Festifal, by W. G. Sebald

5 February 2012

In 2008, George Steiner published My Unwritten Books, which describes the books he long planned to write, but now knows he never will. It is ‘part-memoir, part-scholarly miscellany, which veers wantonly between mandarin obscurity and foolishly naked revelation,’ according to the Independent. (I must add that this remains an unread book, for me; I have his At the New Yorker in my ‘to read’ pile – I thought it best to read more he has written before getting on to things he hasn’t.)

This idea of representing the potential of things that remain unwritten, suggesting works, is one of the appeals of Sebald’s ‘Festifal’. When I first read it, the form (or format) stood out: the summary descriptions of a play. For whatever reason, I love poetry that is squeezed into the confines of apparently functional forms of writing. As for the content, however, I was somewhat nonplussed: Sebald, like Steiner, is a polyglot, and has a far greater knowledge of the classics than I do, and nowhere else have I read him express that so densely as here. But the first three lines of the Intermezzo are brilliant in their suggestion of the possibility of stories, and their arrangement. This, in combination with the form, encapsulates and communicates a tremendous sense of potentiality, even if the elliptical nature of the content, with its reliance on intertextual reference, doesn’t guarantee much immediate substantive ‘satisfaction’ for a reader like me.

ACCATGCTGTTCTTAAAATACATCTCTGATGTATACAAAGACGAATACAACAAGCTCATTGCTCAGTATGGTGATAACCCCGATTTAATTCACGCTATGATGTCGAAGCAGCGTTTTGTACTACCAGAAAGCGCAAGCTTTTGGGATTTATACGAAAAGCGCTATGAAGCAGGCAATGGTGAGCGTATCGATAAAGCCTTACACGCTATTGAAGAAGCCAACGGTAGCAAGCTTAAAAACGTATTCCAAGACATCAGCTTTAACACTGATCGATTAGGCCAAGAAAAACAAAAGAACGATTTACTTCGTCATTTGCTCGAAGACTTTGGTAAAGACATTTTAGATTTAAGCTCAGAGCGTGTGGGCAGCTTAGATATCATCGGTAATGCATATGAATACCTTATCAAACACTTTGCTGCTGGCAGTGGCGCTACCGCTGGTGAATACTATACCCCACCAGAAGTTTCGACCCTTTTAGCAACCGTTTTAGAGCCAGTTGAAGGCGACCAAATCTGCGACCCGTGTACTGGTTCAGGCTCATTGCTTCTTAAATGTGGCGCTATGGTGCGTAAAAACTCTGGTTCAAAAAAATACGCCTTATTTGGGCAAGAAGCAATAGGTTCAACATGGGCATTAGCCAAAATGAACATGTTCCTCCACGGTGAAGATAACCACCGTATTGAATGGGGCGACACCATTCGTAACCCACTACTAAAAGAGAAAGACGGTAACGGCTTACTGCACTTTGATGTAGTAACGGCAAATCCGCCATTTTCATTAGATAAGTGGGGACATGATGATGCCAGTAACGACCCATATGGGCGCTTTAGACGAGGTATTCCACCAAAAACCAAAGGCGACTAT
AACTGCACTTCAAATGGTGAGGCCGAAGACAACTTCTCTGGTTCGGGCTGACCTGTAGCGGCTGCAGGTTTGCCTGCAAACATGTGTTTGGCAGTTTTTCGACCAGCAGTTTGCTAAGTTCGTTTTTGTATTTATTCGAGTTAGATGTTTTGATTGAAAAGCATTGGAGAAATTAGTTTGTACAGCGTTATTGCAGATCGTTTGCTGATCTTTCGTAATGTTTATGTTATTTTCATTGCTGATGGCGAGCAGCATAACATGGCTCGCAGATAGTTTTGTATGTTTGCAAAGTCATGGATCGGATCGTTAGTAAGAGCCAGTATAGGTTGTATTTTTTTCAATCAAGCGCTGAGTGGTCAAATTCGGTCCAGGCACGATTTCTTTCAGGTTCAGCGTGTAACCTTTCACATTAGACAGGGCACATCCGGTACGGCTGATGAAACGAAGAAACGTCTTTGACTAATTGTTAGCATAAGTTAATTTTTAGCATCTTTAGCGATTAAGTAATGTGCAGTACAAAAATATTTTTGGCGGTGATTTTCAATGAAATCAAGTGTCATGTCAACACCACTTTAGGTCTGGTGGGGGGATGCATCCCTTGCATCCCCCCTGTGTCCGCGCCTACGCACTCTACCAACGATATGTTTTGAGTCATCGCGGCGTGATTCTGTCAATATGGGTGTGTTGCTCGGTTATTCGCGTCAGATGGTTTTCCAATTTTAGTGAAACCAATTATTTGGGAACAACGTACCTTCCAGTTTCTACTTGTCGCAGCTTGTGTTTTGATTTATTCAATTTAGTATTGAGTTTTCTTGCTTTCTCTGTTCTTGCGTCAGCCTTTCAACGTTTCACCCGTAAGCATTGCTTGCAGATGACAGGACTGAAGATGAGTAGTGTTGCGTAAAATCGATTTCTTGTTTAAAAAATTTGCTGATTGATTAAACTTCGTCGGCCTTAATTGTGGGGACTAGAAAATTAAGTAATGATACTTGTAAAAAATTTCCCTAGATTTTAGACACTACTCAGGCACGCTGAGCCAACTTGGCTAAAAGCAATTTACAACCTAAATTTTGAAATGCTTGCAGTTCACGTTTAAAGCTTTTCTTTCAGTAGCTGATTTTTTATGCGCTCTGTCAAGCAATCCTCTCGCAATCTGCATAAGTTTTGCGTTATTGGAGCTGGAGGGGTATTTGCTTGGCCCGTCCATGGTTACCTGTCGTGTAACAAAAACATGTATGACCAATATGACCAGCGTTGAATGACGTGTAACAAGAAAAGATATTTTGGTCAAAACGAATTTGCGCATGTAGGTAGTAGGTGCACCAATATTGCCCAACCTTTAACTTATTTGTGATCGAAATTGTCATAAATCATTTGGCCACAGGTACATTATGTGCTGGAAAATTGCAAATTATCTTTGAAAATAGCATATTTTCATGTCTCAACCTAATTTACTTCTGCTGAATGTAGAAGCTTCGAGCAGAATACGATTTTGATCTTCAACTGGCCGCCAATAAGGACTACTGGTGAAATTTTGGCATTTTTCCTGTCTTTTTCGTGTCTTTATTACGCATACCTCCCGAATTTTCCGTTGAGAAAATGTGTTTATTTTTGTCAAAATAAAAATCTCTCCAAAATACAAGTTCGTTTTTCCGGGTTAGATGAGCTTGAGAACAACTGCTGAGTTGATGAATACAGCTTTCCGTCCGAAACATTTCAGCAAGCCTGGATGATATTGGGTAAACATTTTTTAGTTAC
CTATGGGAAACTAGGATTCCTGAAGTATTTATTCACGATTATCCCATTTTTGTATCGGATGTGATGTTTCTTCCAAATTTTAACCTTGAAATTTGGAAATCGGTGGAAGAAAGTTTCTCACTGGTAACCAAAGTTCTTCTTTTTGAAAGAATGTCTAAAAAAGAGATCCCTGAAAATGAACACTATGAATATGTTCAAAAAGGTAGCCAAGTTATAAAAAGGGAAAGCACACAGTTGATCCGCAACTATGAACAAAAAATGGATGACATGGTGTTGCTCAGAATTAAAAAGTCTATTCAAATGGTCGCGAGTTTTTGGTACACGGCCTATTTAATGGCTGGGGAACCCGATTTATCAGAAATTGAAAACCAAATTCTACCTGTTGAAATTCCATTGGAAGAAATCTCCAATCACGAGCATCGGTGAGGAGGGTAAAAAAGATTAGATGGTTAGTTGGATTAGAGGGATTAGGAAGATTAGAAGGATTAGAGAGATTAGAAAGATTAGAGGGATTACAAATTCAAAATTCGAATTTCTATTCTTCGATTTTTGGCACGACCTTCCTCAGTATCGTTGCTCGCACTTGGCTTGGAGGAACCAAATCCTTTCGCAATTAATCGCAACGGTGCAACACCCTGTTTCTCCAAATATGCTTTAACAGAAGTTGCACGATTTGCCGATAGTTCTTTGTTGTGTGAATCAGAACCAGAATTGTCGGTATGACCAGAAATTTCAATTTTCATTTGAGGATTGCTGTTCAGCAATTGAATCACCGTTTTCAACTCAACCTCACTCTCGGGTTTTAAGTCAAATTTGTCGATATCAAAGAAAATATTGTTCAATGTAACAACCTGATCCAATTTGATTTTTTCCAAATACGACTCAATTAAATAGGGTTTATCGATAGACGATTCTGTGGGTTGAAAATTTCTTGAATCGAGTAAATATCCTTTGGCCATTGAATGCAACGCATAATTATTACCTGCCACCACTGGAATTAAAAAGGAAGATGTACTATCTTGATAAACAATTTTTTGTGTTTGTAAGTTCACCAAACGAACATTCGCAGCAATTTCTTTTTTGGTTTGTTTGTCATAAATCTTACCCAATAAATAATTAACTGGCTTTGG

On the Sandwich Islands
the Dictaean Grotto

Basil the Rainmaker
and the coiled polar dragon

Somnia, terrores magicos,
miracula, sagas, nocturnos
lemures portentaque Thessala

Acts of negligence in accordance
with relative beauty
strength or wit
——-ex. gratis: The plump Etruscan,
——————–the ivory flute
——————–and Latin song
——————–Proteus sub aqua submersus
——————–putting ugly cattle to pasture
——————–aut etiam:
——————–The Sphinz
——————–fleeing toward Libya

Final Tableau:
Victorious Basil
earns the sobriquet Fifty

Salomo Schellenkönig the skilled
basket weaver counts his coppers

A small fortune


The translator’s notes gloss most of the allusions, so if you’re interested in getting to the bottom of what Sebald’s writing about you can try. But as ‘Plot’ is entirely in Latin, and would seem like an important part of a play, this is what Google Translate offers: ‘Dreams, magic terrors, / miracles, the curtains of the night / ghosts wonders of Thessaly’.

[From Across the Land and the Water.]


One Response to “Festifal, by W. G. Sebald”

  1. dianajhale Says:

    I love Sebald’s books but have not read any of this book of poetry yet. This really does look dense! I will give it some study when I get some time!

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